United States District Court, S.D. New York
MEMORANDUM DECISION AND ORDER
B. DANIELS, UNITED STATES DISTRICT JUDGE.
Rolando Santi, pro se, brings this action under 42
U.S.C. § 1983, asserting claims against Defendants City
of New York (the "City"), the New York City
Department of Corrections, and Doctors Landis Barnes and
Brenda Harris, arising out of his alleged mistreatment as a
pretrial detainee at the Manhattan Detention Center
("MDC"). (See Am. Compl., ECF No. 8.)
Plaintiff alleges that while he was detained at the MDC,
Defendants exhibited deliberate indifference to his serious
medical needs by failing to transport him to the hospital for
a scheduled surgery and then falsifying records to cover it
up. (Id. at 4-6.) Defendants move to dismiss
Plaintiffs' amended complaint for failure to state a
claim upon which relief can be granted, pursuant to Rule
12(b)(6) of the Federal Rules of Civil Procedure. (Defs.'
Mot. to Dismiss, ECF No. 23.)
this Court is Magistrate Judge Sarah Netburn's May 8,
2018 Report and Recommendation (the "Report," ECF
No. 54), recommending that Defendants' motion to dismiss
be granted with respect to Plaintiffs claims against the City
and Dr. Harris, but denied as to the claim asserted against
Dr. Barnes. (Id. at 16.) In her Report,
Magistrate Judge Netburn advised the parties that failure to
file timely objections to the Report would constitute a
waiver of those objections on appeal. (Id. at 17.)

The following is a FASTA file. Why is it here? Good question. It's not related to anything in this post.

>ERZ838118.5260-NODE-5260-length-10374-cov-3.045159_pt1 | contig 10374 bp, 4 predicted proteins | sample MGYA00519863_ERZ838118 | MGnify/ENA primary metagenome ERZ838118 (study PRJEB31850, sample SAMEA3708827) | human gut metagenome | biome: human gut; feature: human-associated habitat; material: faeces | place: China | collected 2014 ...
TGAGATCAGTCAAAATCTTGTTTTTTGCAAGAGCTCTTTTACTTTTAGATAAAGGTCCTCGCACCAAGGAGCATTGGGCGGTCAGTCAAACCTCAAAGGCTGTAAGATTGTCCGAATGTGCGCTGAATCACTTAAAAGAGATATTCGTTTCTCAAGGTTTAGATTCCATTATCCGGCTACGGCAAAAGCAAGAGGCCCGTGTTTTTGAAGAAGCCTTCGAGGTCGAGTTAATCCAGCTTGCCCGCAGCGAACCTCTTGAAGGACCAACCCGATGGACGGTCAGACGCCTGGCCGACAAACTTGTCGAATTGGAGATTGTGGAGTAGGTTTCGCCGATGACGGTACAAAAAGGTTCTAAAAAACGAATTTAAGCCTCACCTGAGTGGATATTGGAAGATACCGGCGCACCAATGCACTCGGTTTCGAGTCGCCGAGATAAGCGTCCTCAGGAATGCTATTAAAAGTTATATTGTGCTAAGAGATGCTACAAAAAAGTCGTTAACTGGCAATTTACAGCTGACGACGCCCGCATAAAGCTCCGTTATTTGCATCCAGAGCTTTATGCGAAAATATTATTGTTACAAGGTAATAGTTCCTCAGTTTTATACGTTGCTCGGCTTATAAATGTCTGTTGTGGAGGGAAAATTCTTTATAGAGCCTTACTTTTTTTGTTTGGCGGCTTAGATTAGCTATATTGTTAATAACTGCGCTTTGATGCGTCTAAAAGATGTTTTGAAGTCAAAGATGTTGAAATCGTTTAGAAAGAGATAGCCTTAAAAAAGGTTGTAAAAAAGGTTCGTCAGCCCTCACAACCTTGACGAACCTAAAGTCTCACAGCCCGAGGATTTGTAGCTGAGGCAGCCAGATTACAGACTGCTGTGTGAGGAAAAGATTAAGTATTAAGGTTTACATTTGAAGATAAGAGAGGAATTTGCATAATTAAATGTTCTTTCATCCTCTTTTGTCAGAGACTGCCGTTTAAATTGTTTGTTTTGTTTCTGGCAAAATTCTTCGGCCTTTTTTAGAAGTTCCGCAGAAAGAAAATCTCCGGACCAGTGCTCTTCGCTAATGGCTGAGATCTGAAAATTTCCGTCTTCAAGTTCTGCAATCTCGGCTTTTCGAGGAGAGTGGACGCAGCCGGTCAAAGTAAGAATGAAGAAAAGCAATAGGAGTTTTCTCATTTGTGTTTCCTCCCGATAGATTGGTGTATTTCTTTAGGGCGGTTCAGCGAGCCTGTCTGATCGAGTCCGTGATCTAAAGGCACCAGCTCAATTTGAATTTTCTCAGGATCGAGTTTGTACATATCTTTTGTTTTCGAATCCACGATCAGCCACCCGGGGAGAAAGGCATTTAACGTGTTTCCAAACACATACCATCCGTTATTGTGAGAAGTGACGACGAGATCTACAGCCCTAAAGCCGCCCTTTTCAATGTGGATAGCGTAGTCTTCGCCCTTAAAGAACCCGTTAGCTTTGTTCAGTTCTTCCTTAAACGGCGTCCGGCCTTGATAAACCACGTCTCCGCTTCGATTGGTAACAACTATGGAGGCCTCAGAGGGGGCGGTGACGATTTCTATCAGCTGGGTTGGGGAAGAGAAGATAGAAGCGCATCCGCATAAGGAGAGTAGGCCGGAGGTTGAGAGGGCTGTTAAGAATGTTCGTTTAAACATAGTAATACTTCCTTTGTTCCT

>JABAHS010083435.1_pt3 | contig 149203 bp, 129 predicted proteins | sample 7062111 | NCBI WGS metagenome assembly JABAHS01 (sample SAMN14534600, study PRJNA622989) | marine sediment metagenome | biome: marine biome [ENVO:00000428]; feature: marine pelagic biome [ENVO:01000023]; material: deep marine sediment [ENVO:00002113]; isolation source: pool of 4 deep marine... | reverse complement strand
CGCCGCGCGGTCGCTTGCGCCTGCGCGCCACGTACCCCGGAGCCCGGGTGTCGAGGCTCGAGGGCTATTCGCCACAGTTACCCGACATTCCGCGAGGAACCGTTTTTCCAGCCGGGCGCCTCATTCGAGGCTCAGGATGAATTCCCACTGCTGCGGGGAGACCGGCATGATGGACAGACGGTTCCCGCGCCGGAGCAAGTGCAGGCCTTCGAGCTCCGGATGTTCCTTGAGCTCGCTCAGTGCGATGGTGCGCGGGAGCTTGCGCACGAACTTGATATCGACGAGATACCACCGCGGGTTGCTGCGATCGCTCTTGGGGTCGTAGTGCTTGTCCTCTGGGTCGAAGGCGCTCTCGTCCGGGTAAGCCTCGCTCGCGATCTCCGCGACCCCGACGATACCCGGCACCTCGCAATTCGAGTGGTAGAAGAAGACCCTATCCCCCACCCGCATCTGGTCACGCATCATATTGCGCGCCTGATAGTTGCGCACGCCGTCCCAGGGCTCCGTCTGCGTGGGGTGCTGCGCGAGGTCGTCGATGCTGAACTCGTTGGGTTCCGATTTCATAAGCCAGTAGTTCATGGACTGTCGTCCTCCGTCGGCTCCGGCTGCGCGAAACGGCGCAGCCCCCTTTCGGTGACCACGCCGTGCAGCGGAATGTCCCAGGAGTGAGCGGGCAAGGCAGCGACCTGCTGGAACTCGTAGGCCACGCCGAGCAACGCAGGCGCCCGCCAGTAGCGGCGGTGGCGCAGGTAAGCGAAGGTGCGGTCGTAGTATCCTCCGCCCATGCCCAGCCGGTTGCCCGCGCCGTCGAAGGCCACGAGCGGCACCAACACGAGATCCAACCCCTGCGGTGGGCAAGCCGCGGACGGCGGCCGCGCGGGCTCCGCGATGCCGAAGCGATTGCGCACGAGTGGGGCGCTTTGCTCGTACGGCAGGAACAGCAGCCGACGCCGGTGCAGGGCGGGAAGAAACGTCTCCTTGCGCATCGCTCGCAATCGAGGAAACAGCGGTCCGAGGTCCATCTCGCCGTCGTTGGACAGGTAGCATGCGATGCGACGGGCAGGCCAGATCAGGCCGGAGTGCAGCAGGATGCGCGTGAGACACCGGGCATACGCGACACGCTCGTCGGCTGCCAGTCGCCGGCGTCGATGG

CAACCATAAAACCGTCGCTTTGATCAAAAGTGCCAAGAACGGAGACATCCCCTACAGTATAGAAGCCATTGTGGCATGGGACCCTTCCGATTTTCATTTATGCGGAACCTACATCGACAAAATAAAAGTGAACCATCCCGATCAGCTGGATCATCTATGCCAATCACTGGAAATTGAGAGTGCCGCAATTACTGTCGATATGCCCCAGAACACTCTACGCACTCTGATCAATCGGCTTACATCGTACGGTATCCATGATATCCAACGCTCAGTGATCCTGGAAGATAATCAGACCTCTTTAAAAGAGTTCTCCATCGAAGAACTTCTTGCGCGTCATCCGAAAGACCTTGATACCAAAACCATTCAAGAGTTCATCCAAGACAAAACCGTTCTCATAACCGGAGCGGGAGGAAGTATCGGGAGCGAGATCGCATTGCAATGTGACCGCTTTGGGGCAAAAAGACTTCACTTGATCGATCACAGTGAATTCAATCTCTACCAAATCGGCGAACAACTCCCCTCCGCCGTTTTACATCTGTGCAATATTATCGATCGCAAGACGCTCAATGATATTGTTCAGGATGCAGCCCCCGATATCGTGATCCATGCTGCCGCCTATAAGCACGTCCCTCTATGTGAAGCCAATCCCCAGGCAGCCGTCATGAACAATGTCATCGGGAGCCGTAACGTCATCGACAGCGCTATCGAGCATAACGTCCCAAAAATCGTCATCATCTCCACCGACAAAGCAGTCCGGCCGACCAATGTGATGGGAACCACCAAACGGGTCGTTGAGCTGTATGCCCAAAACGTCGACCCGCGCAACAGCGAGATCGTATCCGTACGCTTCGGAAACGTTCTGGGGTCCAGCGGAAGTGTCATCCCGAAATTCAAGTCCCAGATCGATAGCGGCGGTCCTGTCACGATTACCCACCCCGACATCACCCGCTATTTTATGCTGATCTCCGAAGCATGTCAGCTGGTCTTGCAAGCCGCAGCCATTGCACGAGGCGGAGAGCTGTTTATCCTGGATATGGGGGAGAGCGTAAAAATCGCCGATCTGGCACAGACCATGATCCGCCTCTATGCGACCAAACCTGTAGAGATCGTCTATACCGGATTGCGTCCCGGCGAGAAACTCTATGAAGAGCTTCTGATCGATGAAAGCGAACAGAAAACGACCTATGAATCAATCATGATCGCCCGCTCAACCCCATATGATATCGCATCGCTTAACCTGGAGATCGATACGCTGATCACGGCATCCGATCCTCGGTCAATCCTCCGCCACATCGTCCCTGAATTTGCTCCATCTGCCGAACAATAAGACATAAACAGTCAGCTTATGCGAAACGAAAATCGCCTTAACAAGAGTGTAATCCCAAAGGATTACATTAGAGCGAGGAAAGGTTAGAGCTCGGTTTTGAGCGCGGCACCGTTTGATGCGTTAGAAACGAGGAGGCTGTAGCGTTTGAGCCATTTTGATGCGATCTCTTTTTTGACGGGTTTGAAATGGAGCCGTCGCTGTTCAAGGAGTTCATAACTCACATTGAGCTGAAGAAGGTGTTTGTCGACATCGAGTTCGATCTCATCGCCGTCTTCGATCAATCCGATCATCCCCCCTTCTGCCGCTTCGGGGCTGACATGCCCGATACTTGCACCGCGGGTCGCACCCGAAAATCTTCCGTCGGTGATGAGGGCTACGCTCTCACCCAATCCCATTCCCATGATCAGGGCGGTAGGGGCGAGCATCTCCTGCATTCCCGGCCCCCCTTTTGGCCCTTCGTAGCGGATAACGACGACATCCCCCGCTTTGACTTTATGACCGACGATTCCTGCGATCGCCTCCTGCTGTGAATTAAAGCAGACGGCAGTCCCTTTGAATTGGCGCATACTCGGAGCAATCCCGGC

No. objections have been filed. Having reviewed the Report
for clear error and finding none, this Court ADOPTS the
Report in full.
Report and Recommendations
"may accept, reject, or modify, in whole or in part, the
findings or recommendations" set forth within a
magistrate judge's report. 28 U.S.C. § 636(b)(1)(C).
The court must review de novo the portions of a
magistrate judge's report to which a party properly
objects. Id. Portions of a magistrate judge's
report to which no or "merely perfunctory"
objections are made are reviewed for clear error. See
Edwards v. Fischer, 414 F.Supp.2d 342, 346-47 (S.D.N.Y.
2006) (citation omitted). Clear error is present only when
"upon review of the entire record, [the court is] left
with the definite and firm conviction that a mistake has been
committed." United States v. Snow, 462 F.3d 55,
72 (2d Cir. 2006) (citation omitted).
survive a motion to dismiss brought under Rule 12(b)(6),
"a complaint must contain sufficient factual matter,
accepted as true, to 'state a claim to relief that is
plausible on its face.'" Ashcroft v. Iqbal,
556 U.S. 662, 678 (2009) (quoting Bell Atl. Corp. v.
Twombly, 550 U.S. 544, 570 (2007)). "A claim has
facial plausibility when the plaintiff pleads factual content
that allows the court to draw the reasonable inference that
the defendant is liable for the misconduct alleged."
Iqbal, 556 U.S. at 678. In deciding a 12(b)(6)
motion, the court must accept as true all well-pleaded
allegations in the complaint and draw all reasonable
inferences in the plaintiffs favor. See N.J. Carpenters
Health Fundv. Royal Bank of Scot. Grp., PIC,
709 F.3d 109, 119-20 (2d Cir. 2013); Chambers v. Time
Warner, Inc., 282 F.3d 147, 152 (2d Cir. 2002). The
court, however, need not credit "mere conclusory
statements," Iqbal, 556 U.S. at 678, nor must
it give effect to "legal conclusions couched as factual
allegations." Port Dock & Stone Corp. v.